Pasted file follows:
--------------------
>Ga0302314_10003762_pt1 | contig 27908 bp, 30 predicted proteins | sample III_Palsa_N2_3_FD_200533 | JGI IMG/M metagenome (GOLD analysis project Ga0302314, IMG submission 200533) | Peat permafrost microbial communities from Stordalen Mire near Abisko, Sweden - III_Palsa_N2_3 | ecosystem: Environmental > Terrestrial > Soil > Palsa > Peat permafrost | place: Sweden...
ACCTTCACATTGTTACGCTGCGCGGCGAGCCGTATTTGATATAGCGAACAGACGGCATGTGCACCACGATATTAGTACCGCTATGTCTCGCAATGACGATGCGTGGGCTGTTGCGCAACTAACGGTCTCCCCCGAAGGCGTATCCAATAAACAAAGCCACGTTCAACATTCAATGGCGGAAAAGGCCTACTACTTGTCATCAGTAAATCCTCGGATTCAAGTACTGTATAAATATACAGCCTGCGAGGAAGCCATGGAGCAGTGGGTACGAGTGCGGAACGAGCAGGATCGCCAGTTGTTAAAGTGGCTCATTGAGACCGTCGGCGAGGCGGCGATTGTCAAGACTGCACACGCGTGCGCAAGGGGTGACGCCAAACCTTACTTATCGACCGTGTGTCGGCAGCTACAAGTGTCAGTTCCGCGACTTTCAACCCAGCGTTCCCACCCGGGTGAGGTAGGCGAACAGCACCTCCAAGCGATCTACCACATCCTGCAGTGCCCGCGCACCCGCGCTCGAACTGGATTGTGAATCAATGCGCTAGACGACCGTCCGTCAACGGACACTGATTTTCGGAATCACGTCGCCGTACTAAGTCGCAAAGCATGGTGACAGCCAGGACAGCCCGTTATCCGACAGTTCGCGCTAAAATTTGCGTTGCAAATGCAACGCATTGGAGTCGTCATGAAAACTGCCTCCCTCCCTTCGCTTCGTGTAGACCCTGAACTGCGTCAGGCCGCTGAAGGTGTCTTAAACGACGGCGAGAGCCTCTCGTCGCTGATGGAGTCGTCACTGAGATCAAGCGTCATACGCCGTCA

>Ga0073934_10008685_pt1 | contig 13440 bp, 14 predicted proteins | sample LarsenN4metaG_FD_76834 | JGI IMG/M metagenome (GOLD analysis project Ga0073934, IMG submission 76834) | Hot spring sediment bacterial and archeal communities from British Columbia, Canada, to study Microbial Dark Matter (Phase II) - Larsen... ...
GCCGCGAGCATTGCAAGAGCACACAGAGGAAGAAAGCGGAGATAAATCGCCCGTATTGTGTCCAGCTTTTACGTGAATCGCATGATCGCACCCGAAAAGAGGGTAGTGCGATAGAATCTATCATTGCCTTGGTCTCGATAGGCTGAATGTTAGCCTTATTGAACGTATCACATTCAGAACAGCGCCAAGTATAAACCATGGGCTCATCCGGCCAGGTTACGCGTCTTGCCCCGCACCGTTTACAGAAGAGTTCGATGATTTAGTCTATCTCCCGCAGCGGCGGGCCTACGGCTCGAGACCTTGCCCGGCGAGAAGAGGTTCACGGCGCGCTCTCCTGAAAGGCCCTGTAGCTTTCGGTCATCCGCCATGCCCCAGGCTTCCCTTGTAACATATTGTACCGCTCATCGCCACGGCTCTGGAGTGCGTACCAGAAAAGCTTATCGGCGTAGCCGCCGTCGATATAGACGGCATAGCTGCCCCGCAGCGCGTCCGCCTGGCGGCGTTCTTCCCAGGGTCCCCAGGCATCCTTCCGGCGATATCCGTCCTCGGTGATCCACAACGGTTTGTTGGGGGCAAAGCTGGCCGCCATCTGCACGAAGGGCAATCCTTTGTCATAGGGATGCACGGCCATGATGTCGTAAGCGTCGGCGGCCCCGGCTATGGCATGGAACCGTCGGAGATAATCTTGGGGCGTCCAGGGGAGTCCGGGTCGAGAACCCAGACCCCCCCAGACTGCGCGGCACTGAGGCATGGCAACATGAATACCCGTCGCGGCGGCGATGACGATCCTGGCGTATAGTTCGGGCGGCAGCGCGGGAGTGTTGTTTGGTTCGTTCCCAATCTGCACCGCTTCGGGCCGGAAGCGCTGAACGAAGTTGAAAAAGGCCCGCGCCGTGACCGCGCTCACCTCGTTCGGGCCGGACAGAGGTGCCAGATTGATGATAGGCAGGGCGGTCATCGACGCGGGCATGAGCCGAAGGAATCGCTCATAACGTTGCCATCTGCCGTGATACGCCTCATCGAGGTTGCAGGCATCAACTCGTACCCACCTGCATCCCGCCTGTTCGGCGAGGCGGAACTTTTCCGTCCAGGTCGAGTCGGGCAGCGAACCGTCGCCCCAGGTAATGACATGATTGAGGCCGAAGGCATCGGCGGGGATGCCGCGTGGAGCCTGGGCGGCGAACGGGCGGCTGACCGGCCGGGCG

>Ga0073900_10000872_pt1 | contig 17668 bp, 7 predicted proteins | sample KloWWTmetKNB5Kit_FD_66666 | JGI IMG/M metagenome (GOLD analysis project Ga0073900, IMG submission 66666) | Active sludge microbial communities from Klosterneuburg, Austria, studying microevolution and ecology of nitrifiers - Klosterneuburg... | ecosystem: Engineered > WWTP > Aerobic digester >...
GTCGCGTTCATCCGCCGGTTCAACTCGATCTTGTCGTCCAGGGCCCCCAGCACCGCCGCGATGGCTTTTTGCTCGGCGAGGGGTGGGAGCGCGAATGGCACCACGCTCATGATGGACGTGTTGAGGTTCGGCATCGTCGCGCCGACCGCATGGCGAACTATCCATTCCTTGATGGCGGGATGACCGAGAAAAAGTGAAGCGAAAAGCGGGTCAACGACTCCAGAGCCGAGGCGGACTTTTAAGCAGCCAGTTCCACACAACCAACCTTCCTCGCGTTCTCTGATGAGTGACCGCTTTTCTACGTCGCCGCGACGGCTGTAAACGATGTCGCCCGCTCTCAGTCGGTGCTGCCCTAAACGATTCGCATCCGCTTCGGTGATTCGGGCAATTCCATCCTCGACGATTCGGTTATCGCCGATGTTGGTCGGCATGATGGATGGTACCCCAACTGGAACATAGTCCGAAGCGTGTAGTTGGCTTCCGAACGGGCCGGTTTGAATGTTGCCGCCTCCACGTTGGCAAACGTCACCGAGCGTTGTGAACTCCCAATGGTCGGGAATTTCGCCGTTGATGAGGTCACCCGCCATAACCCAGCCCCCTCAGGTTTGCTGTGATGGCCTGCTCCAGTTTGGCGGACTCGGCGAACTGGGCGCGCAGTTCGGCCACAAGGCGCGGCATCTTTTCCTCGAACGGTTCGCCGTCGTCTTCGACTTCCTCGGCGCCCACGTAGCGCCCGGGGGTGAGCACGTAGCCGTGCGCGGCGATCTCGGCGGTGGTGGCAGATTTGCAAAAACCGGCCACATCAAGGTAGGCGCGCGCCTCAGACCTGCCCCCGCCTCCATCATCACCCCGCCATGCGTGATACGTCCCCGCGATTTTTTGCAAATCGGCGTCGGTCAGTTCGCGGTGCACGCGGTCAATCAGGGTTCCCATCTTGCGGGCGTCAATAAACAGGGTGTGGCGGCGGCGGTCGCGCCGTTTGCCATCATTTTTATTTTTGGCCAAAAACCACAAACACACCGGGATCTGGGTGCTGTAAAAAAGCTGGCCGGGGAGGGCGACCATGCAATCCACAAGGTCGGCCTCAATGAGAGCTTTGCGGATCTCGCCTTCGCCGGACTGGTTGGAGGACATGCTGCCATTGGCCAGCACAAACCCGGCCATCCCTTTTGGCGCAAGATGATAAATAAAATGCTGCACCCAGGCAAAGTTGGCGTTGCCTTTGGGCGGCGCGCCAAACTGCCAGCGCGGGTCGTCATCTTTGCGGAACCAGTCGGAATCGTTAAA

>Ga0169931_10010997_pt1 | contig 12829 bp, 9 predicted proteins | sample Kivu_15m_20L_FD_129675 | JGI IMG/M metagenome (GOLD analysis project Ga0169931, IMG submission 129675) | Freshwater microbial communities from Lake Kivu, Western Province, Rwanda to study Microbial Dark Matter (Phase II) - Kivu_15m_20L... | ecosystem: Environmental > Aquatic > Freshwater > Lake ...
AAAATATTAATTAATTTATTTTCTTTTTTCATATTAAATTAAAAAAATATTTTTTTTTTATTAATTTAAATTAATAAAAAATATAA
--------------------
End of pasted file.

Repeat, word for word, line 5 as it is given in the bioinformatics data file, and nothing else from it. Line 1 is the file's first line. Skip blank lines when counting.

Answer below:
>Ga0073900_10000872_pt1 | contig 17668 bp, 7 predicted proteins | sample KloWWTmetKNB5Kit_FD_66666 | JGI IMG/M metagenome (GOLD analysis project Ga0073900, IMG submission 66666) | Active sludge microbial communities from Klosterneuburg, Austria, studying microevolution and ecology of nitrifiers - Klosterneuburg... | ecosystem: Engineered > WWTP > Aerobic digester >...